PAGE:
When Congress passed the federal health care law, it included a provision designed to cut down on Medicare fraud and improve care for patients.
A congressional study found fraud is a significant problem in home health care in the Medicare program. Another investigation found some doctors had approved patients for home health with no personal knowledge of the patient they certified.
The federal health care law now requires traditional Medicare patients seeking home health care to meet with a physician or a nurse practitioner under a doctor's direction, at least 90 days before they receive the care or within 30 days after the care starts. Some doctors, however, may not be ready to comply with the change.
Doctors must certify that a patient is homebound and explain, in writing, why the patient needs the service.
The face-to-face requirement will help eliminate fraud and also be better for patients, said Dr. Ed Ratner, medical director of Heartland Home Health Care and Hospice in Roseville, Minn.
"Research shows that patients who are seen in the weeks after being hospitalized are less likely to be back in the hospital," said Ratner, also an associate professor of medicine at the University of Minnesota. "The idea that a patient needs skilled services, nursing or physical therapy but doesn't need a physician visit isn't even logical."
Given that home health agencies bill Medicare thousands of dollars, having doctors meet patients at a cost of a couple hundred dollars to ensure the care is appropriate makes sense, he said.
But doctors and home health providers urged the federal government to delay enforcement of the rule from January until July, contending that the government had not done enough to prepare physicians for the change. Federal officials agreed to an April 1 start.
Neil Johnson, executive director of the Minnesota Home Care Association, views the requirement as red tape that could keep some people from getting care that they need. Johnson, whose group represents 270 agencies across Minnesota, said the rule is not necessary in Minnesota because fraud isn't a major problem.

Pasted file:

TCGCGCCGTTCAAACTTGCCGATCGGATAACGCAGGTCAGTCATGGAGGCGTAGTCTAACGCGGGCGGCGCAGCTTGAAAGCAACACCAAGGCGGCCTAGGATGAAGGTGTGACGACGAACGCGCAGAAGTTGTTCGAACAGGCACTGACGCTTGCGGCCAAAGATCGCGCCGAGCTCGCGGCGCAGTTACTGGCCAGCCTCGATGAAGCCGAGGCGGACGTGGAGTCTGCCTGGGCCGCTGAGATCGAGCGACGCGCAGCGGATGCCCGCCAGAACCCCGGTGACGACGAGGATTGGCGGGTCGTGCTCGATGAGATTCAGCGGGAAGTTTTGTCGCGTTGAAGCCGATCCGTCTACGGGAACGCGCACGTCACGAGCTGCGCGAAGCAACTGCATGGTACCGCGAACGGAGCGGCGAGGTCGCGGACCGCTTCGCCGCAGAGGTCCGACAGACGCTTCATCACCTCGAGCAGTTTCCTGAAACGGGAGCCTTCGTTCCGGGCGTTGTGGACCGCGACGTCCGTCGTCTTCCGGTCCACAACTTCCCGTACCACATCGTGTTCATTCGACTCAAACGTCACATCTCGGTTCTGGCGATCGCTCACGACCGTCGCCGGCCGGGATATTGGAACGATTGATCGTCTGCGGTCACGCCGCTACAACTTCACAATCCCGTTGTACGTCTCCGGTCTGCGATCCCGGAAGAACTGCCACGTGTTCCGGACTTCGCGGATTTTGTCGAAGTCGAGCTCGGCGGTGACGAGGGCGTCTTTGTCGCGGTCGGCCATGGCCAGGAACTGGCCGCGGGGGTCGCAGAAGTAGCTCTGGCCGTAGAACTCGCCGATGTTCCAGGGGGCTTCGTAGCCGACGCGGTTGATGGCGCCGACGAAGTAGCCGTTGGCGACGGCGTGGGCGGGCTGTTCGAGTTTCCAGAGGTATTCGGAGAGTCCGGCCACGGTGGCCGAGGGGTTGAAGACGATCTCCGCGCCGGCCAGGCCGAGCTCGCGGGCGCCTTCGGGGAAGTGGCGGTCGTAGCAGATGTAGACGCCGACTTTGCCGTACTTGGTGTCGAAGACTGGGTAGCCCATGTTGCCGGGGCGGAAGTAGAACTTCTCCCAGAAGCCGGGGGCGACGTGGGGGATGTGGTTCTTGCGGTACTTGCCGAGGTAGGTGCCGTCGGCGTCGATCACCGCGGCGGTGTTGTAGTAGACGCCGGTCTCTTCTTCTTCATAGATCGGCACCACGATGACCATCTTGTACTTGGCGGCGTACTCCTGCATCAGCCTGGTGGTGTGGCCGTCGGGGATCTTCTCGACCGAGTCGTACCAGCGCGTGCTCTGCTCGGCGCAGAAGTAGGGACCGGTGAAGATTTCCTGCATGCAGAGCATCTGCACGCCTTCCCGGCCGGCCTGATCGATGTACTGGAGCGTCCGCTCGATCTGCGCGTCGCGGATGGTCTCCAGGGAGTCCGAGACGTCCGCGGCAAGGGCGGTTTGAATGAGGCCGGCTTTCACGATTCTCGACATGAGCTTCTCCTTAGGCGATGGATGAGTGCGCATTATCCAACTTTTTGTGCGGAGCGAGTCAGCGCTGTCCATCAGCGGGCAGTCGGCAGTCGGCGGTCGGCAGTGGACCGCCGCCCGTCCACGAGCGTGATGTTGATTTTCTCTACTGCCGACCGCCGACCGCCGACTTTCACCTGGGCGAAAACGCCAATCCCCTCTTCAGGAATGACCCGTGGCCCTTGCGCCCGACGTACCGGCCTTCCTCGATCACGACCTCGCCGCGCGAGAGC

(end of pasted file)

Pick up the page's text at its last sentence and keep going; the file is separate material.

"Let's laser in on some the bad actors, and not just throw constant regulation over the people who are trying to do the right thing," he said.
The American Academy of Home Care Physicians estimates about 5 percent of patients who depend on Medicare are unable to leave their homes without help. In Minnesota, that would amount to nearly 39,000 people.
Among them is 65-year old Cuban-born Mario Fernandez, a charismatic wildlife painter and sculptor, best known in Minnesota for his 1984 pheasant and trout stamps.
Two and a half years ago, a University of Minnesota doctor diagnosed Fernandez with a serious lung condition and told him he had about two months to live.
"When I was about to leave the U of M they didn't want me to come home; they wanted me to go to hospice because I was going to die," Fernandez said. "But I told them I want to die at home."
Since then, Fernandez has lived in his modest Edina home. Gladys, his wife of 45 years, cares for him while a home health nurse visits once a week.
A hospital bed commands the center of the living room. A visitor can't miss the subtle hiss of four waist-high tanks that supply Fernandez pure oxygen a 24 hours a day. Fernandez needs so much oxygen to stay alive -- 11 liters per minute just to sit at his kitchen table -- that the only way he can leave his home is by ambulance, and even that's dicey.
"One time they ran out of oxygen and I was 10 minutes away from the hospital," he said. "It was a horrible thing."
Fernandez made it with the help of a small tank that had been overlooked.
Not all Medicare patients are subject to the new requirement. Some, like Fernandez, who had home care before April, are exempt. So are people on Medicare Advantage plans.
One solution is for doctors to visit patients. But Ratner, the home care expert, said Minnesota has comparatively few doctors who make house calls, particularly in the Twin Cities.
"It's relatively uncommon compared to some other places, and I don't have a great explanation for that," he said. "Rural doctors have always done it."
In Chicago, Detroit, Washington D.C., New York and San Diego, competing practices of doctors specialize in house calls, he said.
Ratner said one theory to explain why there are few doctors who make house calls in Minnesota is that the state's health system is very hospital- and clinic-based. Practices are set up around patients visiting doctors, not the other way around.